Title: Responses to correlated and anticorrelated random-dot stereograms in V3/V3A neurons in the Monkey
Graduate School of Frontier Biosciences, Osaka University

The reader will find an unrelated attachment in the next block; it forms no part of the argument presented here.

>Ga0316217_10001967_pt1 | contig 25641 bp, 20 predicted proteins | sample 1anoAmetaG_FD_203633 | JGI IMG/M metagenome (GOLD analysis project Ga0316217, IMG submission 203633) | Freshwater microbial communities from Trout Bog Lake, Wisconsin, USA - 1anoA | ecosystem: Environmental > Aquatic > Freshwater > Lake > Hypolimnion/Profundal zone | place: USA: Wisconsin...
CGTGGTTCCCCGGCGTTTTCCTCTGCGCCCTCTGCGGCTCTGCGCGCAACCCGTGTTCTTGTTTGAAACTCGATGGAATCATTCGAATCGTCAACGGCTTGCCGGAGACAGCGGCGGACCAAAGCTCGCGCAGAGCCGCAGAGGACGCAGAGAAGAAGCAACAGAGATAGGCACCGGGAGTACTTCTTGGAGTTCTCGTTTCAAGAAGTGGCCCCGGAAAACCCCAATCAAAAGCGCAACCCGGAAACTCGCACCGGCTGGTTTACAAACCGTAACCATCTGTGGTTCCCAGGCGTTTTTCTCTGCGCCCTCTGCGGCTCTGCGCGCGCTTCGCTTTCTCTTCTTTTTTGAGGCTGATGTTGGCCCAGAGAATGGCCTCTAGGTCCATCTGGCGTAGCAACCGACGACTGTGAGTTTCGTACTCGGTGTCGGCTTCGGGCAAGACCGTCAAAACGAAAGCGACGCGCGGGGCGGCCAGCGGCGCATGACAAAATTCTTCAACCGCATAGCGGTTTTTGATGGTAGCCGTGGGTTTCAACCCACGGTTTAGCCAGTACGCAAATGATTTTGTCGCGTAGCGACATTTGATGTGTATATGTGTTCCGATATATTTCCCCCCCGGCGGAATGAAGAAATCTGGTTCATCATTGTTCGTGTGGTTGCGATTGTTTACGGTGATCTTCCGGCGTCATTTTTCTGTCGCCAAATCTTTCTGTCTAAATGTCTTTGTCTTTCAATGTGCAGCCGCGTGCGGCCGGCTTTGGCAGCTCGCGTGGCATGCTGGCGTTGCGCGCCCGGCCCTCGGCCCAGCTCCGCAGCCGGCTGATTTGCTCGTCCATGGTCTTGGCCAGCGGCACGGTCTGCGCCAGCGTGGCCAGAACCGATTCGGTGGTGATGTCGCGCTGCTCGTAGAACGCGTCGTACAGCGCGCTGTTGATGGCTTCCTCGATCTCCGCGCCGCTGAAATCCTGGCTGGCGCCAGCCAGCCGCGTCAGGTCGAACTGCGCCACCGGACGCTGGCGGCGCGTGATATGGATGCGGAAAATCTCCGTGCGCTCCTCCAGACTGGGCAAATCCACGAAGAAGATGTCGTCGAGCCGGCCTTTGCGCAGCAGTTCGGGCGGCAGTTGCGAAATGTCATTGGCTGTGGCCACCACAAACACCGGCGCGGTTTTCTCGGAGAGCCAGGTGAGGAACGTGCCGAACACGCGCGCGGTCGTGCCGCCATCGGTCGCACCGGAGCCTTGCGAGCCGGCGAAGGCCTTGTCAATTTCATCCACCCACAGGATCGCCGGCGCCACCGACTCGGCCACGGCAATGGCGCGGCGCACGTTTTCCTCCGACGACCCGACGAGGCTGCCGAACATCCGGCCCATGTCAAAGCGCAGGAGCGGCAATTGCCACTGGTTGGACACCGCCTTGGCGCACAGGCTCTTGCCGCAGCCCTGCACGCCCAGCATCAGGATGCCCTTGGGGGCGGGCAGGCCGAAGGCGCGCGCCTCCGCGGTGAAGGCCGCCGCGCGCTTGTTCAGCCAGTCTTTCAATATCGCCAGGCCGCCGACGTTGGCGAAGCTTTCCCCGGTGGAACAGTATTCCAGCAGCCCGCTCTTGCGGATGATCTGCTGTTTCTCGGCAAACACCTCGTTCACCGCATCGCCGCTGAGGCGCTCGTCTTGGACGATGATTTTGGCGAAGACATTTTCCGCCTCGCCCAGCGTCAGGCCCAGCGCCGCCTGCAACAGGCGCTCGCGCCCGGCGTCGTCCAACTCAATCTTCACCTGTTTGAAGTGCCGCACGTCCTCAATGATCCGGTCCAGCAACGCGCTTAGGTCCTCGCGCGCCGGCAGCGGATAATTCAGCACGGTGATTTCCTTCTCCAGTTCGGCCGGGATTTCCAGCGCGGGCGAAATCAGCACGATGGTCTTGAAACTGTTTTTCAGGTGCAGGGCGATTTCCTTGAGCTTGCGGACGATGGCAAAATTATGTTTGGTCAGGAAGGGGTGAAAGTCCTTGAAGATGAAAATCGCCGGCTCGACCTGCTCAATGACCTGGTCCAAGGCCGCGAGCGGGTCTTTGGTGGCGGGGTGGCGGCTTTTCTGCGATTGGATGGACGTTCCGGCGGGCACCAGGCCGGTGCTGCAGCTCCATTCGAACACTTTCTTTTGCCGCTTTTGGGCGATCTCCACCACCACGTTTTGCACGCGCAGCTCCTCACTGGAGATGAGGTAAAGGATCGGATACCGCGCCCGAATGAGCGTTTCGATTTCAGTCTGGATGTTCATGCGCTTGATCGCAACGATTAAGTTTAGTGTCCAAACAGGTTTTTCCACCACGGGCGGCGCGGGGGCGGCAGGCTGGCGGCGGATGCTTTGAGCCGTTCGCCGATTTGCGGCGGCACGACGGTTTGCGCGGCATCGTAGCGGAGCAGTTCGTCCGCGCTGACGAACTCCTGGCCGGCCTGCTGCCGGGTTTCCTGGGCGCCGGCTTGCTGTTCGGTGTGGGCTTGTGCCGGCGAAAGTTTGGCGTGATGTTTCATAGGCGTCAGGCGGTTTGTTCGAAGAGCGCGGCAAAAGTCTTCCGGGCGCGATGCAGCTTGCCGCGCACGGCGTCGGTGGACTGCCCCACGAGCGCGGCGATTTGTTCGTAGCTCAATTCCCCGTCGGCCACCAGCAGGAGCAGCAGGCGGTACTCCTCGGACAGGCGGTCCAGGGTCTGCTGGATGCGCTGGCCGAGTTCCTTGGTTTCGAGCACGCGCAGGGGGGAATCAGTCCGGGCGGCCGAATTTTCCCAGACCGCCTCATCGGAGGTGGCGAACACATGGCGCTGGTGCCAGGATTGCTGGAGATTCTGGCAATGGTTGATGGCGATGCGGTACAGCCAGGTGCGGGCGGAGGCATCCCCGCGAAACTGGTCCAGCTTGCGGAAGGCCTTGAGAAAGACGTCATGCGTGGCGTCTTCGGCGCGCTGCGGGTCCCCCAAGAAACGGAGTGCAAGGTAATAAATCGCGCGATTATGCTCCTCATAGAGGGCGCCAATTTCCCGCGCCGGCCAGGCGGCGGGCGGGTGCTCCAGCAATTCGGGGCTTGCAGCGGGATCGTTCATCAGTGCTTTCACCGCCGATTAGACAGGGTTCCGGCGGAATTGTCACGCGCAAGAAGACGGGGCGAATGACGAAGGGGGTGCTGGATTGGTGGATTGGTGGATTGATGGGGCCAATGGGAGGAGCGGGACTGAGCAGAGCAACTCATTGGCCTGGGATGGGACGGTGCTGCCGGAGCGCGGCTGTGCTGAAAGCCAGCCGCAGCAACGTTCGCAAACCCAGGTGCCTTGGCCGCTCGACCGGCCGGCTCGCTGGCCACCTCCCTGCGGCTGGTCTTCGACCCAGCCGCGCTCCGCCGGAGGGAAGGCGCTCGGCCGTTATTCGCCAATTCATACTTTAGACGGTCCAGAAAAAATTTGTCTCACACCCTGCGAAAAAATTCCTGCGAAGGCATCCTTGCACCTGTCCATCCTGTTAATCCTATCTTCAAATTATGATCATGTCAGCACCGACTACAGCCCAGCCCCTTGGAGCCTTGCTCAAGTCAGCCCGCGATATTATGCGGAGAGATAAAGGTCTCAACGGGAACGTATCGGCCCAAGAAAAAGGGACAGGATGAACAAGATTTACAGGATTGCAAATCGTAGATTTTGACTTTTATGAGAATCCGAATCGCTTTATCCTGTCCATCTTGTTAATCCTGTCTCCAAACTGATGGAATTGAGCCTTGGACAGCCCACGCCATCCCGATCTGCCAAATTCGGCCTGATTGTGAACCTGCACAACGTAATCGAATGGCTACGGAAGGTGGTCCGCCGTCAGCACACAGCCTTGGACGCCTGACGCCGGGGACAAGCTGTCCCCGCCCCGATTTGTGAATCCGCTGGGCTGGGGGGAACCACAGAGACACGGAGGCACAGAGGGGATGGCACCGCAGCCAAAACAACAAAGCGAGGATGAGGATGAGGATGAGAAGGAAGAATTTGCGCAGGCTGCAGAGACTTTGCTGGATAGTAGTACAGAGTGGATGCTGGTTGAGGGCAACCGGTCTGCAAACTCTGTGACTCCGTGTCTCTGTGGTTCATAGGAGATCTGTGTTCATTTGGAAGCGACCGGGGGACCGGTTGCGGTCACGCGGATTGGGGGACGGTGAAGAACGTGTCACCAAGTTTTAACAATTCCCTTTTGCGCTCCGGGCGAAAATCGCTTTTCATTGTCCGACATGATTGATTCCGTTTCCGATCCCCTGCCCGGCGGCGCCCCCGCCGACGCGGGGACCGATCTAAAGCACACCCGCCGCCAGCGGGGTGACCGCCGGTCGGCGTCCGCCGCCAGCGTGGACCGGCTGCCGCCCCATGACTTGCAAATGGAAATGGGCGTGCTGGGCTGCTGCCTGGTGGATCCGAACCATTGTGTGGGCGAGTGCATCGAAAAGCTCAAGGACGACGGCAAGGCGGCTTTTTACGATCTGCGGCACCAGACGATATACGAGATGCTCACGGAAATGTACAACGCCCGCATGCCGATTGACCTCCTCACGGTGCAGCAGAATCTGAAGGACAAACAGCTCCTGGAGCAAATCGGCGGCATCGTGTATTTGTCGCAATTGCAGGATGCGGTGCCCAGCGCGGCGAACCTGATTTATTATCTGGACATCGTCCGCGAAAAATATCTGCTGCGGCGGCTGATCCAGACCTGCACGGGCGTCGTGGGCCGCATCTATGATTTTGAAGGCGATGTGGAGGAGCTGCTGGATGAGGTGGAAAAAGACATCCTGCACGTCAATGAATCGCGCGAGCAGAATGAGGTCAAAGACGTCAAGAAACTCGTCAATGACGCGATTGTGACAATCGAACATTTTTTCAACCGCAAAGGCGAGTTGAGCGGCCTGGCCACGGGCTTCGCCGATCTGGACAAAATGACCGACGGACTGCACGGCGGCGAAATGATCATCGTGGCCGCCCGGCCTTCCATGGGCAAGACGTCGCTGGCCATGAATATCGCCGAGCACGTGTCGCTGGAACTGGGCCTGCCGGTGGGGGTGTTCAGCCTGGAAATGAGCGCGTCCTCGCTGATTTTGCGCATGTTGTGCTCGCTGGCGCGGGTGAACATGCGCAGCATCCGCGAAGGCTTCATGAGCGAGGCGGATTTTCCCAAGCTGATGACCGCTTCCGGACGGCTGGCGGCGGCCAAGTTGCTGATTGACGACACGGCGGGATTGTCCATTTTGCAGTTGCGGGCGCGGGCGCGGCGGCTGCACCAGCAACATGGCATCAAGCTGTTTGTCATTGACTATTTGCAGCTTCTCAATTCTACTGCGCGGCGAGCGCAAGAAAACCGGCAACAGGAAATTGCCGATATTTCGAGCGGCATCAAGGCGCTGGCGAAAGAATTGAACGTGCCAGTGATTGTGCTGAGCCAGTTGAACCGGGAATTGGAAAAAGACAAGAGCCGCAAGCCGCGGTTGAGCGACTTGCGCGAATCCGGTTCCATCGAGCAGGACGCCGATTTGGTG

Abstract: Binocular disparity ,which is the difference between left and right retinal images, is an important cue for depth perception. The visual system conducts a matching computation that identifies the correct match between retinal images among numerous false ones. Although in many visual areas such as V1, V2, V4 and MT, disparity tuning is well characterized, the same cannot be said in V3 and V3A. We therefore compared disparity tuning in these two areas with that in V2. We used correlated random-dot stereograms (cRDSs) and anticorrelated random-dot stereograms (aRDSs). When one looks at aRDSs in which the contrast polarity in one eye is inverted, the person cannot perceive a three-dimensional structure, because there are no correct match between retinal images. Despite this, V1 and V2 neurons have been shown to be sensitive to aRDSs (Cumming and Parker 1997; Parker 2007), meaning they code for a false match. Higher visual areas must resolve this problem, resulting in aRDS insensitivity. We recorded single unit activities in V2, V3 and V3A while two monkeys performed a fixation task, finding no apparent differences in the Gabor parameters, which describe the disparity tuning curve, between the three areas. We calculated the sensitivity to aRDSs as an amplitude ratio (the ratio of the Gabor amplitude for aRDSs to that of cRDSs). The amplitude ratio in V3 and V3A were significantly lower than that for V2, meaning V3 and V3A had less sensitivity to aRDSs. In conclusion, the disparity tuning curves for cRDSs are very similar in V2, V3, and V3A, while V3 and V3A discards the sensitivity to aRDSs. V3 and V3A are involved in the computations that eliminate any false-match responses elicited in V1 and V2 and are contribute to the matching computation.